The one gene-one trait idea was succeeded long ago by the polygenic model, the idea that many traits, such as height, are complex and controlled by many genes. Now, as bewildering findings accumulate from genome-wide association studies, the polygenic model is starting to show the strain.

For complex traits, scientists at Stanford University have noticed, association signals tend to be spread across most of the genome. For example, signals associated with the propensity for a particular disease may be found near many genes that lack any obvious connection to disease.

These Stanford scientists, led by Jonathan Pritchard, Ph.D., have even come around to the idea that the gene activity of cells is so broadly networked that virtually any gene can influence disease. The implication is that most of the heritability of diseases is due not to a handful of core genes, but to tiny contributions from vast numbers of peripheral genes that function outside disease pathways.

Any given trait, it seems, is not controlled by a small set of genes. Instead, nearly every gene in the genome influences everything about us. The effects may be tiny, but they add up.

The Stanford scientists, then, propose that it may be time to reassess a core assumption in the study of disease-causing genes—that they are clustered in molecular pathways directly connected to the disease. In short, the scientists suggest that the polygenic model may need to be expanded. It may need to become “omnigenic.”

The omnigenic model was introduced June 15 in Cell, in an article entitled, “An Expanded View of Complex Traits: From Polygenic to Omnigenic.”

“Intuitively, one might expect disease-causing variants to cluster into key pathways that drive disease etiology,” wrote the article’s authors. “We propose that gene regulatory networks are sufficiently interconnected such that all genes expressed in disease-relevant cells are liable to affect the functions of core disease-related genes and that most heritability can be explained by effects on genes outside core pathways.”

In any cell, there might be 50 to 100 core genes with direct effects on a given trait, as well as easily another 10,000 peripheral genes that are expressed in the same cell with indirect effects on that trait, noted Dr. Pritchard.

Each of the peripheral genes has a small effect on the trait. But because those thousands of genes outnumber the core genes by orders of magnitude, most of the genetic variation related to diseases and other traits comes from the thousands of peripheral genes. So, ironically, the genes that have the most indirect impact on disease end up being responsible for most of the inheritance patterns of the disease.

“This is a compelling paper that presents a plausible and fascinating model to explain a number of confusing observations from genome-wide studies of disease,” said Joe Pickrell, Ph.D., an investigator at the New York Genome Center, who was not involved in the work, in a press release accompanying the study.

Until recently, commented Dr. Pritchard, he thought of genetically complex traits as conforming to a polygenic model, in which each gene has a direct effect on a trait, whether that trait is something like height or a disease, such as autism.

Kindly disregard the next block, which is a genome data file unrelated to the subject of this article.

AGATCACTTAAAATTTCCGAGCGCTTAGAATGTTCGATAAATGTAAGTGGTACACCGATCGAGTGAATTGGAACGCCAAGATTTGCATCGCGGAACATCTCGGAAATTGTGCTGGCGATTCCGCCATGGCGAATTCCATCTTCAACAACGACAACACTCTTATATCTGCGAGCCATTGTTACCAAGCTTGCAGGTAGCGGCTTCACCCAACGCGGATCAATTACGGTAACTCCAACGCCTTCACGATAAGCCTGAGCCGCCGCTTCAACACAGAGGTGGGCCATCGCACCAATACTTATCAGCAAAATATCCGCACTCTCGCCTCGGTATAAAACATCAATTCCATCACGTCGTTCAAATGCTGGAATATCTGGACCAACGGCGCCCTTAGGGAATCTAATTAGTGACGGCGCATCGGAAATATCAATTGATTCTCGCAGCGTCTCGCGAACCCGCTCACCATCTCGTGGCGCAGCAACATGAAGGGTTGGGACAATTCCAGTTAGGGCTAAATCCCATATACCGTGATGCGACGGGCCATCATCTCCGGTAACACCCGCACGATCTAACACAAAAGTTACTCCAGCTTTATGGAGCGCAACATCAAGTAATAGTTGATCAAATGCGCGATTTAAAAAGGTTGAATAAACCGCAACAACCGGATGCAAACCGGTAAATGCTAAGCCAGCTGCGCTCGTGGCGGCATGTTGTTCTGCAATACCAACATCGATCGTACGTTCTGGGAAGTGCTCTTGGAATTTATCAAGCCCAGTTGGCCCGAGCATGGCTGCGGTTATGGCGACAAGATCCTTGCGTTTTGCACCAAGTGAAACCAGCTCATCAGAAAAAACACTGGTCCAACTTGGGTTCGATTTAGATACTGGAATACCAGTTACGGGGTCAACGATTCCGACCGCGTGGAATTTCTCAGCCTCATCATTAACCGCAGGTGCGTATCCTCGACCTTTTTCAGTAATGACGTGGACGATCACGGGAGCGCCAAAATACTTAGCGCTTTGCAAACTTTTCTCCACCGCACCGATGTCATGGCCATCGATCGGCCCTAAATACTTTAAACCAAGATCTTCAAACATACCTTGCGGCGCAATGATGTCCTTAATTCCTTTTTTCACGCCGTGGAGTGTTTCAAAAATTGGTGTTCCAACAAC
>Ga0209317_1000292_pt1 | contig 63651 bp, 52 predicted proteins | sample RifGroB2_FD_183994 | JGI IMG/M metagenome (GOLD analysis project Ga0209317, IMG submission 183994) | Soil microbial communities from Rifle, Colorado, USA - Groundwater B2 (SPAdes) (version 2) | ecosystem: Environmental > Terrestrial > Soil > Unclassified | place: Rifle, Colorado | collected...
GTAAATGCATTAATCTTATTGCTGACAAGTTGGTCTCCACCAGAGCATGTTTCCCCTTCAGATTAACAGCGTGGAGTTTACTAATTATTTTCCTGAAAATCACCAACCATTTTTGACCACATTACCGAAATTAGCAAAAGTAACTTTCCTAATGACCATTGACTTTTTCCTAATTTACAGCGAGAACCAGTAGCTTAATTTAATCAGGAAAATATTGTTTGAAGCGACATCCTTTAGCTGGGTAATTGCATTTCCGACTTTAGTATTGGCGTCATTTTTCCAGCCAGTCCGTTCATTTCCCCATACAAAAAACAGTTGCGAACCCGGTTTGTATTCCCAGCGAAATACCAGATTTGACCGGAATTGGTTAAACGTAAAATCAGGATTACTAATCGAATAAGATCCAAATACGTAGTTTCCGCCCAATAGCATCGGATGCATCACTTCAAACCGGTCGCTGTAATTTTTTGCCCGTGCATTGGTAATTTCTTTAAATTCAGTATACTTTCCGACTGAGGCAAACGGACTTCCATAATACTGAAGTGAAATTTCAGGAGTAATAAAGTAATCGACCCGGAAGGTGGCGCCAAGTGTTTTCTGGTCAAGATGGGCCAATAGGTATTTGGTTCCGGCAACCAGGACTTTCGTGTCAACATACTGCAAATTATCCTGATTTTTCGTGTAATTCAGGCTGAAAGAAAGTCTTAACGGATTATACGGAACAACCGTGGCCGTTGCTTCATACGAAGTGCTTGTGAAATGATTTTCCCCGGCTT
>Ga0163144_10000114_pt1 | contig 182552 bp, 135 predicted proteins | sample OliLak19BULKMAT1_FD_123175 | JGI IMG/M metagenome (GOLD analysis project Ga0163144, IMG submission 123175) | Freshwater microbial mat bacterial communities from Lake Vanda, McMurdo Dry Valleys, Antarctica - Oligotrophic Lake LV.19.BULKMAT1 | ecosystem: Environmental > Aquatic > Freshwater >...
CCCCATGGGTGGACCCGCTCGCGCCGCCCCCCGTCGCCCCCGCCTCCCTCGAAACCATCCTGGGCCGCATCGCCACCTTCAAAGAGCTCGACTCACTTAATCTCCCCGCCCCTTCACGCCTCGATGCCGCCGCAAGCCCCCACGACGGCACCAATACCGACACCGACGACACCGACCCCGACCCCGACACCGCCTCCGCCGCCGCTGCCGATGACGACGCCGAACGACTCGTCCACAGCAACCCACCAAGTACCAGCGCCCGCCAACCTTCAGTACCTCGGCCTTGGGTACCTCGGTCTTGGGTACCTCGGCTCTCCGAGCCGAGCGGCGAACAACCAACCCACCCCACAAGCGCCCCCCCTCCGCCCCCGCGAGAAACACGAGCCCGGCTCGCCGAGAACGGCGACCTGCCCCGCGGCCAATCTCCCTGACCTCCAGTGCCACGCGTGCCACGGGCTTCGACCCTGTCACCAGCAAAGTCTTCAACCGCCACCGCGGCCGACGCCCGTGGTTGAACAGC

But last year, while putting together a paper on the recent evolution of height in northern Europeans, Pritchard was forced to rethink that idea.

In the earlier work on the genetics of height, Dr. Pritchard and his colleagues were surprised to find that essentially the entire genome influenced height. “It was really unintuitive to me,” he said. “To be honest, I thought that it was probably wrong.”

“I gradually started to realize that the data don't really fit the polygenic model. We started to think, 'If the whole genome is involved in a complex trait like height, then how does that work?'”

The polygenic model leads researchers to focus on the short list of core genes that function in molecular pathways known to impact diseases. So, therapeutic research typically means addressing those core genes. A common approach to gene discovery is to do larger and larger genome-wide association studies, the paper notes, but Dr. Pritchard's team argues against this approach because the sample sizes are expensive and the thousands of peripheral genes uncovered are likely to have tiny, indirect effects.

“After you get the first 100 hits,” advised Dr. Pritchard, “you've probably found most of the core genes you're going to get through genome-wide association studies.”

Instead, he recommends switching to deep sequencing the core genes to hunt down rare variants that might have bigger effects. For clinical use, Pritchard said, there's still a rationale for genome-wide association studies: to predict the peripheral gene-based risk factors in individual patients in order to personalize medicine.

Dr. Pritchard's omnigenic model promises to take basic biology in new directions and means biologists need to think a lot more about the structure of networks that link together those thousands of peripheral disease genes.

“If this model is right,” said Dr. Pritchard, “it's telling us something profound about how cells work that we don't really understand very well. And so maybe that puts us a little bit further away from using genome-wide association studies for therapeutics. But in terms of understanding how genetics encodes disease risk, it's really important to understand.”








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